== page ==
That certainly seems like a good strategy for total consumption measurement.

I guess, yeah, power profiling is the thing I'm primarily interested in. For instance, the project that sparked the conversation is a wifi sensor that wakes up, connects, sends an image, sleeps. Without direct profiling, we wouldn't have realized that it's the wifi connection phase, not the image size, that really determines the bulk of the wake-cycle energy consumption (of course, everyone "knows" that's why wifi is bad for battery. But "knowing" isn't the same as "understanding"). Without profiling over a lot of cycles in a lot of environments, or as you say, mounting an accelerated full-drain campaign, we wouldn't have figured out EXACTLY how variable that connection phase is depending on site specifics. In a home, close to a router, it'd reliably take ~2s from sleep to IP. In a business environment with lots of devices and towards the edge of a given router, it might take anywhere from the 2s best case to a 10s worst case - which is a LOT of variability on total battery life if that's your biggest energy drain.

So I guess - both have their place, and they're probably not actually even interchangeable.

I'll keep that in my toolkit for next time profiling tells me the numbers I expect to see.
Title: Re: Microcontroller Energy Profiling/EFM32 STKs are cheap right now
Post by: ogden on January 08, 2020, 06:05:23 pm
For instance, the project that sparked the conversation is a wifi sensor that wakes up, connects, sends an image, sleeps. Without direct profiling, we wouldn't have realized that it's the wifi connection phase, not the image size, that really determines the bulk of the wake-cycle energy consumption (of course, everyone "knows" that's why wifi is bad for battery.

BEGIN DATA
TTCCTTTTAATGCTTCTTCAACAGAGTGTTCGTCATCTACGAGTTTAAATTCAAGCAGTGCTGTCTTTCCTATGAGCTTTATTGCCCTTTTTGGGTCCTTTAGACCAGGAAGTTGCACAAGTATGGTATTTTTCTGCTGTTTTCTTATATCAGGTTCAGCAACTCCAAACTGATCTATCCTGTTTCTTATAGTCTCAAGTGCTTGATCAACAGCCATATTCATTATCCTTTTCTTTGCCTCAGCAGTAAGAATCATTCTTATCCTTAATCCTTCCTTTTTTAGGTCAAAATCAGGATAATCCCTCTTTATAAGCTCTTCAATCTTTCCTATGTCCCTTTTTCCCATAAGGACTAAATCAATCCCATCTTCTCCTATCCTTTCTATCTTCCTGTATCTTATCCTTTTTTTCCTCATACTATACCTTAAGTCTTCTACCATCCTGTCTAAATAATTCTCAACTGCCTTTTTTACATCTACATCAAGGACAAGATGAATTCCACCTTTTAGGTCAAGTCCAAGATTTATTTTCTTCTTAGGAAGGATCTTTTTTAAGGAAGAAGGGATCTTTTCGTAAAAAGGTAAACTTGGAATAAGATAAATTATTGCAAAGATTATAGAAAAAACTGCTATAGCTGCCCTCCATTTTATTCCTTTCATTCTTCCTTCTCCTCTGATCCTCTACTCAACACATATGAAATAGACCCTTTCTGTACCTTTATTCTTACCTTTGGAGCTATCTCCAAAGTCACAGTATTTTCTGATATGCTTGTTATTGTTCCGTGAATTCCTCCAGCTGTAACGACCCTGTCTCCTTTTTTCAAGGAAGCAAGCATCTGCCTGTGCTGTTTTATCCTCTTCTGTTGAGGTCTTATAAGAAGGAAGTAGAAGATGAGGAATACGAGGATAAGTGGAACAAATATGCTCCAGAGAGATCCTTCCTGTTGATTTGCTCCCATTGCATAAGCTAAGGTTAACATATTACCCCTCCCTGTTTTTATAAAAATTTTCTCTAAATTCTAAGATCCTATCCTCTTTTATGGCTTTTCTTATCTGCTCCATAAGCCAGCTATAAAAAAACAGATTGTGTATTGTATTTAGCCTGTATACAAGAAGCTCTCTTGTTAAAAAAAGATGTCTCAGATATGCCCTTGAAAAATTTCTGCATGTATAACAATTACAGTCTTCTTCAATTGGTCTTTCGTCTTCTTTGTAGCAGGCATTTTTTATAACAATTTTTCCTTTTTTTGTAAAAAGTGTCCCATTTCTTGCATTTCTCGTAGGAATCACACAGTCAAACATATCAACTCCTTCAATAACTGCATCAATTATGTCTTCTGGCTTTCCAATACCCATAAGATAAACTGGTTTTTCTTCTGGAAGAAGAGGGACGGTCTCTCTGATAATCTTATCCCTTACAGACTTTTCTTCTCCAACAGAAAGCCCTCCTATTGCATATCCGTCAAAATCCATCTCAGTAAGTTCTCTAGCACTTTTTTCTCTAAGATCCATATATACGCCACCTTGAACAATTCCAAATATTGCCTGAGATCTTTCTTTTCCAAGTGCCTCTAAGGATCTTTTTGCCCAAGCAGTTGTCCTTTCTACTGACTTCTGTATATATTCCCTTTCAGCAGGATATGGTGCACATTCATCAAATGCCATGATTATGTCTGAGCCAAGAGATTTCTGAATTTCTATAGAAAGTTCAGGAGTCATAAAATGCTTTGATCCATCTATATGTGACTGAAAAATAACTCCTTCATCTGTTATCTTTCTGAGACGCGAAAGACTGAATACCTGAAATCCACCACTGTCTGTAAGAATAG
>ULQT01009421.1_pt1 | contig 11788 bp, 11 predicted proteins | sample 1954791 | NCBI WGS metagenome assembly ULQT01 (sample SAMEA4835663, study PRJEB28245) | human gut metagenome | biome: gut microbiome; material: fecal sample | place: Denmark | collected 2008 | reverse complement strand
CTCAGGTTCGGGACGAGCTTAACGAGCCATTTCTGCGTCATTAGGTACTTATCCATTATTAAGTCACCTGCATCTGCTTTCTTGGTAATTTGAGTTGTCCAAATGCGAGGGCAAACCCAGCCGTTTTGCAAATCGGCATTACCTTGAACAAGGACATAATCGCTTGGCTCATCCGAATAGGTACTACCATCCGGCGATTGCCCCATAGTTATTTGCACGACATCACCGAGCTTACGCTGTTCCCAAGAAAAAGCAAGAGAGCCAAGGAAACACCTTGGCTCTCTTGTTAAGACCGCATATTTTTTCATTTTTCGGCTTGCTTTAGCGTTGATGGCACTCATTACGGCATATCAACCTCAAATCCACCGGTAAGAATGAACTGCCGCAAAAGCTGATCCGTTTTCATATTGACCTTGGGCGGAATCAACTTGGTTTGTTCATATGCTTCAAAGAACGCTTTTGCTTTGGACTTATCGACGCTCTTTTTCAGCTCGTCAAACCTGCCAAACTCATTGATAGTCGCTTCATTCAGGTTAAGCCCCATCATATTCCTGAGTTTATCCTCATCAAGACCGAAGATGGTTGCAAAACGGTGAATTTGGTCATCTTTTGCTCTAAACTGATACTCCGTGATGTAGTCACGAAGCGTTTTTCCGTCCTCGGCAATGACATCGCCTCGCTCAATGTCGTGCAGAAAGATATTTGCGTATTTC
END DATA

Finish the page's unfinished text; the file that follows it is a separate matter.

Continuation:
To measure that, you do not need power probe with 120dB dynamic range. Scope and current shunt resistor is enough.
Title: Re: Microcontroller Energy Profiling/EFM32 STKs are cheap right now
Post by: alexwhittemore on January 08, 2020, 06:39:26 pm
It's true - if you're only measuring the active phase, such high resolution isn't necessary. The high dynamic range is much more useful when measuring the sleep current - and in fact, not just MEASURING, because the same would apply, but more actively optimizing or fiddling, when it *might* be nanoamps or it *might* be mA or it *might* be somewhere in between, depending on whether you've set all your peripherals and switches right. During such a phase, constantly change a range switch or swapping measurement setup just to load firmware and repeat is a bit of a pain.

At the end of the day, as you aptly point out, it's not so much a question of what you CAN do, because there's always more to trade to get the job done with what you've got. It's a question of how easy you can make life for how little investment of dollars and hours.
Title: Re: Microcontroller Energy Profiling/EFM32 STKs are cheap right now
Post by: eddie1 on January 08, 2020, 06:40:32 pm
Looking back at the Joulescope again, man, it really seems like the hands-down winner for grab-and-go usability, but yeah, I'll sure need to justify that $700 before I pick one up. Maybe if I come across a very constrained "analyze our power profile" client project :)

It is indeed awesome! (The EFM32 STK AEM is awesome too, *especially* for its price point, but I wanted a wider voltage range and bought the Joulescope for that.)
Title: Re: Microcontroller Energy Profiling/EFM32 STKs are cheap right now
Post by: eddie1 on January 13, 2020, 07:51:43 am
At least some of the Atmel/Microchip SAM Xplained Pro boards include the "Xplained Pro Analog Module" for current measurement. I just noticed it while looking at the SAM L10 Xplained manual (http://ww1.microchip.com/downloads/en/DeviceDoc/SAM-L10-L11-Xplained-Pro-User-Guide-70005359C.pdf); see section 3.2 for details on the capabilities. It doesn't explicitly say you can measure an external target, but since there are jumpers to connect the onboard MCU power pins to either the onboard regulator directly or the measured output, I would guess you could connect anything. The L10 Xplained board is about $60, cheaper than the $190 of the ATpowerdebugger (though I'm not sure how the measurement capabilities compare). There might be other cheaper Xplained boards with this capability; I didn't look.

Also, while the EFM32 STK deal mentioned in the original post is long dead, the EFM8 starter kits appear to include the AEM and are still $30. (Why are the EFM32 boards so damn expensive?)

And there's also the Nordic Power Profiler (https://www.nordicsemi.com/Software-and-Tools/Development-Kits/Power-Profiler-Kit).